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Why the Pittsburgh Penguins Should Sign Paul Martin to a Contract Extension

Carol Schram@pool88Featured ColumnistNovember 14, 2014

Nov 8, 2014; Buffalo, NY, USA; Pittsburgh Penguins defenseman Paul Martin (7) during the game against the Buffalo Sabres at First Niagara Center. Mandatory Credit: Kevin Hoffman-USA TODAY Sports
USA TODAY Sports

With the Pittsburgh Penguins rolling comfortably through the early part of the 2014-15 season, general manager Jim Rutherford is already focused on locking up the team's key talent for future years.

On November 5, Rutherford inked starting goaltender Marc-Andre Fleury to a four-year contract extension. Veteran defenseman Paul Martin should be the next potential free agent on his to-do list.

Martin's contract will expire on July 1. With many teams around the league currently looking for blue-line help, the Penguins could be tempted to trade him during the season to help shore up their forward ranks. But if Pittsburgh is serious about taking a run at the Stanley Cup this season, it should hang onto the two-time Olympian and do what it can to sign him to a new deal.

Martin arrived in Pittsburgh during the summer of 2010. He left behind the New Jersey Devils franchise that drafted and developed him in favor of a Penguins squad that was one year removed from winning a Stanley Cup.

Pittsburgh's contract offer of $25 million over five years was also a nice upgrade from the $3.8 million cap hit he'd incurred in Jersey for the three previous seasons, per CapGeek.com.

As a previous winner in the free-agent sweepstakes, it's been widely assumed that Martin will test the open market again this summer. But on November 10, Martin's agent, Ben Hankinson, told Josh Yohe of the Tribune-Review that his client is currently "open to contract talks as long as they aren't a distraction to the team." 

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During his four-plus years in Pittsburgh, Martin has been a reliable defender—on a team that's best known for its offensive firepower. Martin's not a flashy blueliner, but he can log big minutes, offer a shutdown presence, kill penalties and chip in with the occasional goal. He's had a positive plus-minus every year in Pittsburgh except last season, when he was limited to just 39 games due to injuries.

So far in 2014-15, the Penguins haven't shown any ill effects from losing defensemen Brooks Orpik, Matt Niskanen and Deryk Engelland to free agency last summer. Their own free-agent signing, Christian Ehrhoff, has been a good fit, and the team is getting solid contributions from throughout the ranks. The third pairing of veteran Rob Scuderi and young gun Simon Despres has been an especially positive surprise.

But Pittsburgh's blue line would look a whole lot thinner without Martin. Even though he's no longer a fixture on the power play, Martin's currently second in ice time behind Kris Letang at 22 minutes a game and is tied with Despres for the best plus-minus among defenseman: a plus-six.

Martin offers an excellent complement to daredevil Letang at five-on-five, staying back to take care of business while his partner seizes opportunities to threaten offensively.

According to Josh Yohe, Martin had been on the ice for just five goals against in 13 games before the Penguins' 5-0 beatdown at the hands of the New York Rangers on November 11. Even that night, he escaped with an even rating and was on the ice only for Derick Brassard's power-play goal.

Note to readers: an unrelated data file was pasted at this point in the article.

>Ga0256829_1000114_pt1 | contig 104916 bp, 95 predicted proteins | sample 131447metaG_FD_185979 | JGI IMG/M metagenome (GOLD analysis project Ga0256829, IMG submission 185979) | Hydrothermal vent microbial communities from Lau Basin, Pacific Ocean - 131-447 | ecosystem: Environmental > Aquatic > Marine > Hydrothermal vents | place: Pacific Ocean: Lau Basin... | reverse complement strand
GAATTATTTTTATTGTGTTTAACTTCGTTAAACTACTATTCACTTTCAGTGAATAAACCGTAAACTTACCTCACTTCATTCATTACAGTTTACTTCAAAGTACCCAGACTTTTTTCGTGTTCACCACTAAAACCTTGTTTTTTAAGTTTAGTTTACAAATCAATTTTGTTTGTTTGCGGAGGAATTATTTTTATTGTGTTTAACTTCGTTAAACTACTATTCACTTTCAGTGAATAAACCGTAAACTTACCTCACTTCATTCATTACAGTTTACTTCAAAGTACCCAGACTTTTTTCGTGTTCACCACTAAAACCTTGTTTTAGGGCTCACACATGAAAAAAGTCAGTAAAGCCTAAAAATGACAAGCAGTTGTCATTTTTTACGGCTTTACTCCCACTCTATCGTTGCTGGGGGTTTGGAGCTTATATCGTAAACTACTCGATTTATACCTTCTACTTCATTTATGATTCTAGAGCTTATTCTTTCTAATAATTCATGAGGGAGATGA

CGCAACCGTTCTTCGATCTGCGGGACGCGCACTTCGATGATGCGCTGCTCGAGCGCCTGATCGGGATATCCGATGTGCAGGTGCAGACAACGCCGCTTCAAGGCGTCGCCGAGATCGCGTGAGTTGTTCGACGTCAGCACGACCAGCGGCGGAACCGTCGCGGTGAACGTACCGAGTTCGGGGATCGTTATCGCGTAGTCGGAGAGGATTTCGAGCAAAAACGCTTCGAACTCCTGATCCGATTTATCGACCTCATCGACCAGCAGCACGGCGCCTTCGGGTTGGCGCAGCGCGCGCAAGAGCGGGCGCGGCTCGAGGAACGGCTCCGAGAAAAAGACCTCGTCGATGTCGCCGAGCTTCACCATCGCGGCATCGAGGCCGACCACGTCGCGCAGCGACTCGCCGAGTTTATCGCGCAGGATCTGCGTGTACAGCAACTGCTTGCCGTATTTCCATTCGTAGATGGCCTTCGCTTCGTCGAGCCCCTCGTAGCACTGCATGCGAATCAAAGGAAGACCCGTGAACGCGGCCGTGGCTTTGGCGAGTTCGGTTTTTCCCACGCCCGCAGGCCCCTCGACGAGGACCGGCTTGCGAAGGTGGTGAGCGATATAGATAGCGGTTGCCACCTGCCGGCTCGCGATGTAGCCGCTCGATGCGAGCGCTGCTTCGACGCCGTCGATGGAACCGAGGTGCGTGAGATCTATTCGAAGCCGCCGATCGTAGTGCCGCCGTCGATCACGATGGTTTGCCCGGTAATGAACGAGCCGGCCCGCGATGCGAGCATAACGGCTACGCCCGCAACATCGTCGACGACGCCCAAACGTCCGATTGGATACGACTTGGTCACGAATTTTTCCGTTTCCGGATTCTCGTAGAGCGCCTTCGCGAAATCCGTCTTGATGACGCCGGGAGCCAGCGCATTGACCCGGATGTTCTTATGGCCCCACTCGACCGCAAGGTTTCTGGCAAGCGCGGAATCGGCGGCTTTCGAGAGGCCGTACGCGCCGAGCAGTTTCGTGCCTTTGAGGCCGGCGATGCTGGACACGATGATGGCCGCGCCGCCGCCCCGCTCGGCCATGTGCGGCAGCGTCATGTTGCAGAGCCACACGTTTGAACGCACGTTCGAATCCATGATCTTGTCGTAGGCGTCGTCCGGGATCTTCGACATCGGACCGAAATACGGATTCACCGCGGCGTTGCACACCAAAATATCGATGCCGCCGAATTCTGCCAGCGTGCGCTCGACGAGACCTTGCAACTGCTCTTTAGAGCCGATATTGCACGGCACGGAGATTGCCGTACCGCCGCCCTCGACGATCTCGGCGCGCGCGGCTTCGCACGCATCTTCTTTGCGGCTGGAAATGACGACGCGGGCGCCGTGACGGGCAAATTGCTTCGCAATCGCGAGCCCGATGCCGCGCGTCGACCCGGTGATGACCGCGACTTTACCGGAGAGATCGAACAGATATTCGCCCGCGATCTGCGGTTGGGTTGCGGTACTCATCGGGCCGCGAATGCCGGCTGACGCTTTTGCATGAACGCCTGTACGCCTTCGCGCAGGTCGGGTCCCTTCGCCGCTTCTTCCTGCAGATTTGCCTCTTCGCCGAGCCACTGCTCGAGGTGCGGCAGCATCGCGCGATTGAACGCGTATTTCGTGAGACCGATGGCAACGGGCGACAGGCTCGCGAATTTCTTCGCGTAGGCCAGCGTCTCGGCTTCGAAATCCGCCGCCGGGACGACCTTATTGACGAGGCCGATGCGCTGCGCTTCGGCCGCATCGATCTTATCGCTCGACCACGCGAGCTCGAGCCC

If Martin were to leave Pittsburgh, who would replace him? Despres has taken a big step forward this season, and the organization has promising young talent like Scott Harrington and Derrick Pouliot in the pipeline. But with the start they'd had, the Penguins look like they could be poised to go deep into the playoffs. They'd be foolish to take a hatchet to the blue line before they see what this group can do.

If anything, Pittsburgh should be buyers rather than sellers at this year's trade deadline. Despite an injury-plagued season in 2013-14, Martin was excellent for Pittsburgh in the playoffs, posting eight assists and a plus-seven in 13 games. A rookie would be hard-pressed to replicate that performance.

Christian Ehrhoff can also become a free agent on July 1, but Martin is the steadier—and likely less expensive—option to bring back next year. Ehrhoff agreed to a one-year deal at $4 million this summer because he was coming out of a buyout situation with the Buffalo Sabres. If Ehrhoff continues his strong season, he will almost certainly be looking for big bucks and serious term once again on his next contract.

If the Penguins trade Martin or let him go, he'll be mighty hard to replace through free agency next summer. Other defensemen in his price range who could become available include Mike Green of the Washington Capitals, 40-year-old Sergei Gonchar of the Montreal Canadiens and 38-year-old Lubomir Visnovsky of the New York Islanders, according to CapGeek.com.

None of the three would represent an upgrade.

Before Martin's agent suggested that he'd be interested in staying with the Penguins, his name was swirling in trade rumors. Bruce Garrioch of the Ottawa Sun suggested on November 1 that the San Jose Sharks could be an interested party.

Martin's a key player for Pittsburgh while Olli Maatta is recovering from neck surgery. He'll provide a calm, veteran presence even after Maatta returns and is indicating that he's interested in sticking around. Rutherford can kibosh an imminent swirl of distracting trade rumors if he signs his steady defenseman to a new deal before much more time has passed.